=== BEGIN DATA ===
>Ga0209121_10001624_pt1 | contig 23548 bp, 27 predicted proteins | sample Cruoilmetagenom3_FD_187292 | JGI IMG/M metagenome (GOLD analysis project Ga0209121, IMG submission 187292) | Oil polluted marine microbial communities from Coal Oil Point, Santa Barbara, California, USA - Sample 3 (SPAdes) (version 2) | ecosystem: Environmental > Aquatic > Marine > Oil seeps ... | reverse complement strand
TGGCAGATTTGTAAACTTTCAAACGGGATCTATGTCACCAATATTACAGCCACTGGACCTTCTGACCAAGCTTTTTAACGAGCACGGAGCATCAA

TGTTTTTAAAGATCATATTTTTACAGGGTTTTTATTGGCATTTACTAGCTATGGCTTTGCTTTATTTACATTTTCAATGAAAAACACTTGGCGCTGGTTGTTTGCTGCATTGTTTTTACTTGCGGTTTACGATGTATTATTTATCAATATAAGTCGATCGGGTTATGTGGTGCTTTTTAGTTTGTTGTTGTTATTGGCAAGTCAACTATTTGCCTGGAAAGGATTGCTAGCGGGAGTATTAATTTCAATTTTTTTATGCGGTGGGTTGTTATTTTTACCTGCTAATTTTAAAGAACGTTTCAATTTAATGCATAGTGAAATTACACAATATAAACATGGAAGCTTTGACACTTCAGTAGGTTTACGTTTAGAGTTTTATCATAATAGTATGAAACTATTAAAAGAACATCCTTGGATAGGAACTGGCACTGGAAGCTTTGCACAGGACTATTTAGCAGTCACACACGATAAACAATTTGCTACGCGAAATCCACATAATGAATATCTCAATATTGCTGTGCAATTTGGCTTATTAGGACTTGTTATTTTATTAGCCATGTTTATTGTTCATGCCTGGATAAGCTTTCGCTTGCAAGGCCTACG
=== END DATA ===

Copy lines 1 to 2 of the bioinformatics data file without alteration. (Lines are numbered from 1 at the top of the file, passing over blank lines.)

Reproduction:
>Ga0209121_10001624_pt1 | contig 23548 bp, 27 predicted proteins | sample Cruoilmetagenom3_FD_187292 | JGI IMG/M metagenome (GOLD analysis project Ga0209121, IMG submission 187292) | Oil polluted marine microbial communities from Coal Oil Point, Santa Barbara, California, USA - Sample 3 (SPAdes) (version 2) | ecosystem: Environmental > Aquatic > Marine > Oil seeps ... | reverse complement strand
TGGCAGATTTGTAAACTTTCAAACGGGATCTATGTCACCAATATTACAGCCACTGGACCTTCTGACCAAGCTTTTTAACGAGCACGGAGCATCAA